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Trump Son-In-Law Kushner To Regain Top Clearance Following Mueller Interview

White House senior adviser Jared Kushner denied any wrongdoing in the Russia case last July, and the administration is now restoring his top-level security clearance.
Pablo Martinez Monsivais
White House senior adviser Jared Kushner denied any wrongdoing in the Russia case last July, and the administration is now restoring his top-level security clearance.

Updated at 3:50 p.m. ET

White House senior adviser Jared Kushner, President Trump's son-in-law, is regaining a top security clearance following a marathon interview last month with special counsel investigators, a person familiar with the matter said.

Kushner met with Justice Department investigators for seven or eight hours in his second interview in the Russia investigation, the person said. The session covered "all the appropriate topics," including the campaign, the presidential transition and post-inauguration events such as the firing of FBI Director James Comey.

Kushner's business and financial dealings did not come up either in his April interview with the special counsel's office or in an earlier one last November that mostly focused on former national security adviser Mike Flynn, the person said.

The developments appeared to be a positive turn for Kushner. One lawyer who regularly represents government employees in security clearance matters said the White House's decision about Kushner's clearance suggested he may be escaping the cloud from the Russia imbroglio.

"Certainly if I were Jared Kushner, I would be breathing a sigh of relief and sleeping easier tonight," said national security attorney Mark Zaid.

"The favorable adjudication is not dispositive that he's out of the crosshairs," Zaid said. "But it's certainly reasonable to believe if there were a significant criminal problem, the special counsel's office would have given the intelligence community a heads-up to withhold the favorable adjudication."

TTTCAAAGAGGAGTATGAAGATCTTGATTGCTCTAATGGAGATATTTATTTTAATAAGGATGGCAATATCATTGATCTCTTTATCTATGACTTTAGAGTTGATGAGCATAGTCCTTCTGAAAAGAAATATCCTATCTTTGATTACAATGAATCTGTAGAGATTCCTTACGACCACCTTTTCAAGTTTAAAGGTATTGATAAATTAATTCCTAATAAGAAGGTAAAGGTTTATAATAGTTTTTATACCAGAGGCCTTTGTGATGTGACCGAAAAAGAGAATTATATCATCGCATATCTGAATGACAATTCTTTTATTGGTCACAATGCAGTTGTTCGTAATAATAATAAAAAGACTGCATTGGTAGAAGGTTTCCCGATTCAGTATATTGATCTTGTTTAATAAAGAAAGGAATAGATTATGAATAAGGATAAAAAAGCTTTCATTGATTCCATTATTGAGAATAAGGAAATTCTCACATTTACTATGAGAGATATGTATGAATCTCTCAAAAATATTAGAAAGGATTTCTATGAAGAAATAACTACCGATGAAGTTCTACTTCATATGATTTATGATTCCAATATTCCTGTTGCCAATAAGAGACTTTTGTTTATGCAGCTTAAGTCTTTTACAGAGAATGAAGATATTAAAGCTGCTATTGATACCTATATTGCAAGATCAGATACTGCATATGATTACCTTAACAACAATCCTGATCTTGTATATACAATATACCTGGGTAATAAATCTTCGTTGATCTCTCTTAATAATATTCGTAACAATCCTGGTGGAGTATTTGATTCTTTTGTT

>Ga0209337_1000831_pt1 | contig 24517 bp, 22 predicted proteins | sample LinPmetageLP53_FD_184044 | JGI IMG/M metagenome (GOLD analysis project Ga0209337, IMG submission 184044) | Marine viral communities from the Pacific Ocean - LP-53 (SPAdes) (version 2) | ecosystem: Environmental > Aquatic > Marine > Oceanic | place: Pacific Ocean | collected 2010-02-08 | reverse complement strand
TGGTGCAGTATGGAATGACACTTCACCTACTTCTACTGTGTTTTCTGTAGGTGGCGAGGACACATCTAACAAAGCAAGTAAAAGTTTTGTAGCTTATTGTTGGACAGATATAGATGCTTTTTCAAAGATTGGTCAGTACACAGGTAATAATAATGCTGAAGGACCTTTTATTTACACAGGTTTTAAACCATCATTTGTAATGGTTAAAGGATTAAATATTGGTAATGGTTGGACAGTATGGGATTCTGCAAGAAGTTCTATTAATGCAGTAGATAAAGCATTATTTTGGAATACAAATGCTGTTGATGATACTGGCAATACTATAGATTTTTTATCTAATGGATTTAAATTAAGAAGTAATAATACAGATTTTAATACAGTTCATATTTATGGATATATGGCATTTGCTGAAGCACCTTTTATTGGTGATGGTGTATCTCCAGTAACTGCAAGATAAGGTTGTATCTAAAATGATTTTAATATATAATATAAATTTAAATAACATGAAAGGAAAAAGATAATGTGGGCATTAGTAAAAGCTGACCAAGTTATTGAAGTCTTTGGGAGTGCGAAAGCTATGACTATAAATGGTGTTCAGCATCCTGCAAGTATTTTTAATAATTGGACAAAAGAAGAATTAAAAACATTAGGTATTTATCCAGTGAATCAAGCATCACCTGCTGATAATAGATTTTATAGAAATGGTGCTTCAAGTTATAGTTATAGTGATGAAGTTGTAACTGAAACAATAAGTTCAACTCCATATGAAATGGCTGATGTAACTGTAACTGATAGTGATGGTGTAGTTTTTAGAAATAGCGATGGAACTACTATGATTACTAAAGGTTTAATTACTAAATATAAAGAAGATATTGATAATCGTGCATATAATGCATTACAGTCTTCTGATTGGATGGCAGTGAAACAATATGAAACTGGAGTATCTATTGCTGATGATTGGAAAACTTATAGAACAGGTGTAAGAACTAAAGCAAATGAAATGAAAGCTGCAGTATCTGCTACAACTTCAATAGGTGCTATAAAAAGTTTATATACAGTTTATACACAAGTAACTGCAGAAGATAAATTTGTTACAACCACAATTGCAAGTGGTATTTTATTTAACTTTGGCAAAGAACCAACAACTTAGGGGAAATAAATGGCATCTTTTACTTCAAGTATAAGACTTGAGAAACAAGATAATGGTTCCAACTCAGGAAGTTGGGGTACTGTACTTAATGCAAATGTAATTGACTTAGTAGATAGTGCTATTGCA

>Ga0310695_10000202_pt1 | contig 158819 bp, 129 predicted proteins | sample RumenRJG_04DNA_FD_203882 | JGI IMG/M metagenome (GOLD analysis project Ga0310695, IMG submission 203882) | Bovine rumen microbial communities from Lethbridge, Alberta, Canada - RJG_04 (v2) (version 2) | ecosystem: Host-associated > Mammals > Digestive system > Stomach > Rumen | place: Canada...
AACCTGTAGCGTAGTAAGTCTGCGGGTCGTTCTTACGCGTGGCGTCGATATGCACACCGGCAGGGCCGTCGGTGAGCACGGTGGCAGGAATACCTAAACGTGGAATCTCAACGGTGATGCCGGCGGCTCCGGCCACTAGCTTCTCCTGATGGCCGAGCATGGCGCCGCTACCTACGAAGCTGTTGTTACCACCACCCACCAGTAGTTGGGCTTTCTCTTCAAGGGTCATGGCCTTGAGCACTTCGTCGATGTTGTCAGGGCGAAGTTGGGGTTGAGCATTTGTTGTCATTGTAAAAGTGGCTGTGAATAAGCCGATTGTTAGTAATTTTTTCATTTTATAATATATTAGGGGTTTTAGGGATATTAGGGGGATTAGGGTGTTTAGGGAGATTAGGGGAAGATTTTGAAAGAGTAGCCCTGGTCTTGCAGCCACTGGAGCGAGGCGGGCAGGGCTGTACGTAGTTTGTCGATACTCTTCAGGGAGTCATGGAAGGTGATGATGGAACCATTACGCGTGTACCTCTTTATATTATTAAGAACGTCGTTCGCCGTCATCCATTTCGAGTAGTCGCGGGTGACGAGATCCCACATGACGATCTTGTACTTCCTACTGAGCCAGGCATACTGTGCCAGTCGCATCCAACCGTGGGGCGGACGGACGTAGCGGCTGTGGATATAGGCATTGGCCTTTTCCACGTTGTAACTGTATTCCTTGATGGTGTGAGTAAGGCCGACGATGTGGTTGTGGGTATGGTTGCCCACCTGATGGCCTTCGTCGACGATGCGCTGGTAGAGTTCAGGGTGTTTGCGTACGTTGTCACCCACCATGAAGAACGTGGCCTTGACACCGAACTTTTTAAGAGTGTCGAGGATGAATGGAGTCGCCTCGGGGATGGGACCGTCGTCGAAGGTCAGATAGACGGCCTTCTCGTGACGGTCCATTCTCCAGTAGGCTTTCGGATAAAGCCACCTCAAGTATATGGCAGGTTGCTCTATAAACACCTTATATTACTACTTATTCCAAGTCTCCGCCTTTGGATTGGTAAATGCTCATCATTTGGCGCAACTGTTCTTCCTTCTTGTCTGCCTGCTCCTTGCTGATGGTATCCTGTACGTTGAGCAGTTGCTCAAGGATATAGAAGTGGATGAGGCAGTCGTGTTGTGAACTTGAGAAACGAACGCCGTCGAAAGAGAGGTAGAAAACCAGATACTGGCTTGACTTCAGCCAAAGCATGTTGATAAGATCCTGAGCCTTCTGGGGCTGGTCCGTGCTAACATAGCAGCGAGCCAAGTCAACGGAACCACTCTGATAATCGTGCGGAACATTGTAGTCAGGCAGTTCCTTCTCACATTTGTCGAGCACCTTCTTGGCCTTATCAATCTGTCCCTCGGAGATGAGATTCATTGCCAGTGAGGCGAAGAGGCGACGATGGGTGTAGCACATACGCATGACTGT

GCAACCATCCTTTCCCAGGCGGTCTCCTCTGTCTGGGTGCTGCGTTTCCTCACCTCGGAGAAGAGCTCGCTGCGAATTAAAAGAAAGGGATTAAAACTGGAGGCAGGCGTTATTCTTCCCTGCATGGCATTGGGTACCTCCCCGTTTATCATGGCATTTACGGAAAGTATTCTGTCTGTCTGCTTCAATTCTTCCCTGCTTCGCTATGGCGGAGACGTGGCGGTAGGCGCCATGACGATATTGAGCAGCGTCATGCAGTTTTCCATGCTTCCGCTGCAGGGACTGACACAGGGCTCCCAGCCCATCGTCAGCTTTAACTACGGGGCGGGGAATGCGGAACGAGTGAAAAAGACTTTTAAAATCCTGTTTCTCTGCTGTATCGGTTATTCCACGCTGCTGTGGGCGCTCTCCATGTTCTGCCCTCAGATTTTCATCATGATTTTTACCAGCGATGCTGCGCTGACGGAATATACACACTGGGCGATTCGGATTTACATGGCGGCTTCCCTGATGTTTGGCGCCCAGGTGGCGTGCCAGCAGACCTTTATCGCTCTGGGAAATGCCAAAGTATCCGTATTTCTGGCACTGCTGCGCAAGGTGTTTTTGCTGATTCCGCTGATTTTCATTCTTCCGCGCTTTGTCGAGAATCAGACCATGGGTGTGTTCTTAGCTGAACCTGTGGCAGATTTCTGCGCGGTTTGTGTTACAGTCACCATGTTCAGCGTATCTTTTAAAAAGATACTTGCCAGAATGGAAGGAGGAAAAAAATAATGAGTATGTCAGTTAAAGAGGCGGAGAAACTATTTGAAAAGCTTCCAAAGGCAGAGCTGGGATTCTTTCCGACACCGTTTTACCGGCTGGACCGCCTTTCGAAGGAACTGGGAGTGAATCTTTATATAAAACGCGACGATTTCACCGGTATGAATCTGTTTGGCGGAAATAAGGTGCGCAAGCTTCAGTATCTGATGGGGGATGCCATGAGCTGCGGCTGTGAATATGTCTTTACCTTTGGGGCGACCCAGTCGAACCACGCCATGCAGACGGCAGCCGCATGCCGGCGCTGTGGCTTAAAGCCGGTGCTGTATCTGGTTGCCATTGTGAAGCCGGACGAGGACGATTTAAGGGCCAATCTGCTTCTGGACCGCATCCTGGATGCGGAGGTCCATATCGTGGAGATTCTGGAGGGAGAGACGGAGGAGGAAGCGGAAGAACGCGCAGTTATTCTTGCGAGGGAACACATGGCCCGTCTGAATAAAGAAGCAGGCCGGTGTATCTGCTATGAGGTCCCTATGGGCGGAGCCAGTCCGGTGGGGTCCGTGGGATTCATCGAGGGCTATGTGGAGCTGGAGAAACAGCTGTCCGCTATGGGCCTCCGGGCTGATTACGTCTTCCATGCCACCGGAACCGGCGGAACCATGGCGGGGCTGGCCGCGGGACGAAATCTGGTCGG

Kushner's clearance was downgraded in February as part of a broader effort within the White House to impose stricter requirements following the resignation of then-staff secretary Rob Porter. Porter and others, as it then emerged, had been working in sensitive jobs with tentative clearances.

Trump attorney Rudy Giuliani told NPR on Wednesday that he and Trump were not worried about Kushner's meeting with the special counsel's office.

"They can spend all the time they want with Jared. He's got no knowledge of Russian collusion of any kind," Giuliani said.

Key player in 2016 race

Kushner, who is married to Trump's daughter Ivanka, was a top player in the 2016 Trump campaign and had several contacts that year as the Russian government launched a wave of active measures against the U.S. election.

In June 2016, Kushner joined his brother-in-law Donald Trump Jr. and the Trump campaign's then-chairman, Paul Manafort, for a meeting in Trump Tower with a delegation of Russians. Emails to Trump Jr. described an offer of help to the campaign from the Russian government, although the tip that Kushner, Trump Jr. and Manafort are believed to have gotten was not the potent dirt they were expecting on Hillary Clinton.

Kushner was later present at an event also attended by then-Sen. Jeff Sessions, an adviser to the campaign, and Russia's then-ambassador to the United States. After Inauguration Day, Kushner and Flynn met with the ambassador, and then Kushner later met with the head of a Russian state-controlled bank.

Kushner told congressional investigators last summer that he wasn't aware of any conspiracy between Trump campaign aides and Russia's attack on the election and that he had done nothing wrong.

"I am very grateful for the opportunity to set the record straight," he said then. "I also have tried to provide context for my role in the campaign, and I am proud of the candidate that we supported, of the campaign that we ran, and the victory that we achieved."

NPR correspondent Ryan Lucas contributed to this report.

Copyright 2023 NPR. To see more, visit https://www.npr.org.

Carrie Johnson is a justice correspondent for the Washington Desk.
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